Staff recalled that the Committee's discussion of juror harassment was part of a larger discussion of issues related to juror confidentiality and release of juror identifying information. He said the National Center for State Courts is currently completing work on a juror confidentiality project that is intended to provide guidelines and recommendations for state courts in addressing these issues. He said the National Center position paper, when completed, should be of assistance to the Committee in completing its own review of juror confidentiality issues.
Analysis of Juror Utilization
Chair Holte called on Waldemar Kowitz, Administrative Assistant for the Northwest Judicial District, for a presentation concerning his analysis of juror utilization in North Dakota - a project completed in fulfillment of the Court Executive Development Program. [See Attachment E (June 8, 2000) for the Project Report Executive Summary and Recommendations].
Mr. Kowitz explained that his analysis was undertaken in light of ABA Jury Management Standard 13(b) [similar to the North Dakota Standard], which recommends that courts should determine the minimally sufficient number of jurors needed to accommodate jury trial activity. The question, he said, is how to accomplish that objective in a rural state like North Dakota. He said while the current, quarterly jury utilization report is somewhat useful for comparative information on jurors used throughout the districts, it is limited in its predictive value. That is, he said, more useful information would be that which informs a judge or clerk about how many prospective jurors should be called in a given case. He said his project is intended to provide that kind of information. Ideally, he said, the most efficient juror summoning process in a larger urban court may be one that limits the number of prospective jurors called to 10% more than the number used. In a rural state, he said, the percentage may be higher based on local needs, but the objective is to arrive at a percentage that minimizes the number of excess jurors summoned. Additionally, he said, rather than compare juror utilization among judicial districts, it would be most useful to use a county-based comparison, which provides a more accurate method of predicting juror requirements.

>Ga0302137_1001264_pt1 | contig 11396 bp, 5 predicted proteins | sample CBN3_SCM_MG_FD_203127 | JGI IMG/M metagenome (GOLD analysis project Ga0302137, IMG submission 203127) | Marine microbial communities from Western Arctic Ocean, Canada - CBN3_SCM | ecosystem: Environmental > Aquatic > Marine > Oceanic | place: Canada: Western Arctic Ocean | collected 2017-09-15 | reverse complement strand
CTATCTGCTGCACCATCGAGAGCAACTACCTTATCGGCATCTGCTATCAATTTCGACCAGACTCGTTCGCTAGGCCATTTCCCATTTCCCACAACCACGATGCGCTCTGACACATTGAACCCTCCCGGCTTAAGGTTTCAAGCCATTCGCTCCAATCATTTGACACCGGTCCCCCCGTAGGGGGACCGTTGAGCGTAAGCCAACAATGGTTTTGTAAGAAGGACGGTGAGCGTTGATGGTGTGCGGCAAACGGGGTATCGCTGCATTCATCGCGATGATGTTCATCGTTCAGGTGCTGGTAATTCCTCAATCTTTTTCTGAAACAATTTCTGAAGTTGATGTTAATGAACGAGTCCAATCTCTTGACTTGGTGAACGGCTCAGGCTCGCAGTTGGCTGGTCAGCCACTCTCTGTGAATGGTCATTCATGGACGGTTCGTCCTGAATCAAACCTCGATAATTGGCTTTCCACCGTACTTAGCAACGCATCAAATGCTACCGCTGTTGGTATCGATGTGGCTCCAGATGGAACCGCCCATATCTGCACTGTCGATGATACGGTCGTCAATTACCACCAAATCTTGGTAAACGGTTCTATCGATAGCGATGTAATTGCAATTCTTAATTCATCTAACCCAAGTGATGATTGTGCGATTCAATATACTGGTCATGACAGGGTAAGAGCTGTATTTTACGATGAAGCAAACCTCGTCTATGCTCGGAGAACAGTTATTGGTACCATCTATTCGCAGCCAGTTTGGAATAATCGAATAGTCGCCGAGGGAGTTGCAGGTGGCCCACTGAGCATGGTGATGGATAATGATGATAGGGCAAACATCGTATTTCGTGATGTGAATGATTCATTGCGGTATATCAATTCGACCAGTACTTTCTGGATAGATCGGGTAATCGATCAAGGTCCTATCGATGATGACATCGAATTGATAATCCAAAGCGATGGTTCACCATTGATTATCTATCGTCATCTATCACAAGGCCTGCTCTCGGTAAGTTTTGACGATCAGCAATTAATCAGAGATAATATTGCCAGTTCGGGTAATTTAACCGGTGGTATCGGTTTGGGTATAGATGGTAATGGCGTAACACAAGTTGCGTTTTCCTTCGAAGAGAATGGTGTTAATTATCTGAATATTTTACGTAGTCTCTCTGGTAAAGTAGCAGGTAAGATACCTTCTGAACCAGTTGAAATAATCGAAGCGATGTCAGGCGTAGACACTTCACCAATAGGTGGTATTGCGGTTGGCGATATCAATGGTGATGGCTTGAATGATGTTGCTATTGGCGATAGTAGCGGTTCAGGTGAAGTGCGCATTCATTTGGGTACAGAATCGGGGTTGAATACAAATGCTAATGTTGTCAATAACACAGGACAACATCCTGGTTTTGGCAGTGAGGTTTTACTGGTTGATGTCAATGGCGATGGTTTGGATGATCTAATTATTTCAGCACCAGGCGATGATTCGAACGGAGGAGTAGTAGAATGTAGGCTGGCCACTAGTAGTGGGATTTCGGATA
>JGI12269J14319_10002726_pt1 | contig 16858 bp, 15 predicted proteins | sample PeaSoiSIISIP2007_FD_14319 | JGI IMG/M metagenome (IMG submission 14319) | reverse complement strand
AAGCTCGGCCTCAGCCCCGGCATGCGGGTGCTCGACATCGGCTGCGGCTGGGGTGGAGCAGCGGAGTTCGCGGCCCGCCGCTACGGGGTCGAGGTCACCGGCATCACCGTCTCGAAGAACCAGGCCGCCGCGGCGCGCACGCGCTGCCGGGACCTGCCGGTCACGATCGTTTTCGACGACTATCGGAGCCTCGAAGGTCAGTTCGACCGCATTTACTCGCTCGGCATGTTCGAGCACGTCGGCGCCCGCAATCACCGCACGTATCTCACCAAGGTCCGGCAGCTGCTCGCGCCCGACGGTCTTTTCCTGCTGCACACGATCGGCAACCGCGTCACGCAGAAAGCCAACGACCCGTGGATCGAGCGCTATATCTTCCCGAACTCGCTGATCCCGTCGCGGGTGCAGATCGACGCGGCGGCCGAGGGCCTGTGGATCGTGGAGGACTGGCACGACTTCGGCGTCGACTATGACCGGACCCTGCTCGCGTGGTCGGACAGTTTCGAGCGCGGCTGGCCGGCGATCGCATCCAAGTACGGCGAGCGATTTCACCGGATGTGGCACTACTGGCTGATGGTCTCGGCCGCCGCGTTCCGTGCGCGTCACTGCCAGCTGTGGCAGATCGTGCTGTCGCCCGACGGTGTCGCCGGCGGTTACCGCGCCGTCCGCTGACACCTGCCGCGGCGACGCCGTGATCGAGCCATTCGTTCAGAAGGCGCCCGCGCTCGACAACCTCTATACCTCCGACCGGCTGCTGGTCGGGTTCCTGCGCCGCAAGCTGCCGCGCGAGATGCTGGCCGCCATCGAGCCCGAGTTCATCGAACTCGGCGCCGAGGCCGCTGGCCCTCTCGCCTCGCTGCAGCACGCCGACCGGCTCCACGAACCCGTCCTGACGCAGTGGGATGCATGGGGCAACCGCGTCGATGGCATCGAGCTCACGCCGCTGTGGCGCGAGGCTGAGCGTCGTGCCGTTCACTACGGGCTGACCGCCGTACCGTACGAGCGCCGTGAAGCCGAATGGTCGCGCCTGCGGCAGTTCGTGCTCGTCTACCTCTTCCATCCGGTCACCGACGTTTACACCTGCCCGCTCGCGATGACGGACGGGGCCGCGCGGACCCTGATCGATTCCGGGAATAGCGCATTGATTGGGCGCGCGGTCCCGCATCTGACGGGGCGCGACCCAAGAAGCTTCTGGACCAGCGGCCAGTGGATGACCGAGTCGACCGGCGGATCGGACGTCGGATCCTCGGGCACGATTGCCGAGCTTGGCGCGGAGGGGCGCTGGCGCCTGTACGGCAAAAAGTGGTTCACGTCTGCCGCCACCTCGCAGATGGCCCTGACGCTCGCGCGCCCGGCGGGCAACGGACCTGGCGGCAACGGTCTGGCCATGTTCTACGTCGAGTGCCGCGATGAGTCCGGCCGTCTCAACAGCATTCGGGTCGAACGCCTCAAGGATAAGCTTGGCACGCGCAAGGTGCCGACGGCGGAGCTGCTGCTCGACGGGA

Judge Holte noted that in Grand Forks - Northeast Central Judicial District - multiple juries are selected on one day, while in the Northwest Judicial District the jury is selected on the day the trial begins. He wondered whether the different practice in Grand Forks affects the juror utilization rate. Ted Gladden observed that the Grand Forks practice is limited to criminal trials and, additionally, the late settlement rate in criminal trials is low. These two factors, he said, tend to contribute to more efficient juror use.
Judge Holte said there is a concern that too strictly limiting the number of jurors summoned will result delays because after peremptory and for cause challenges the judge may be faced with having too few jurors to complete the panel. He said awareness of local circumstance and historical practice limit this possibility, but it is a concern nevertheless. Mr. Kowitz explained that through a frequency analysis the margin of error can be reduced significantly by tracking the number of jurors actually used in various trials over time. The analysis can, he said, indicate the percentage of trials that would likely be covered when calling a certain number of jurors.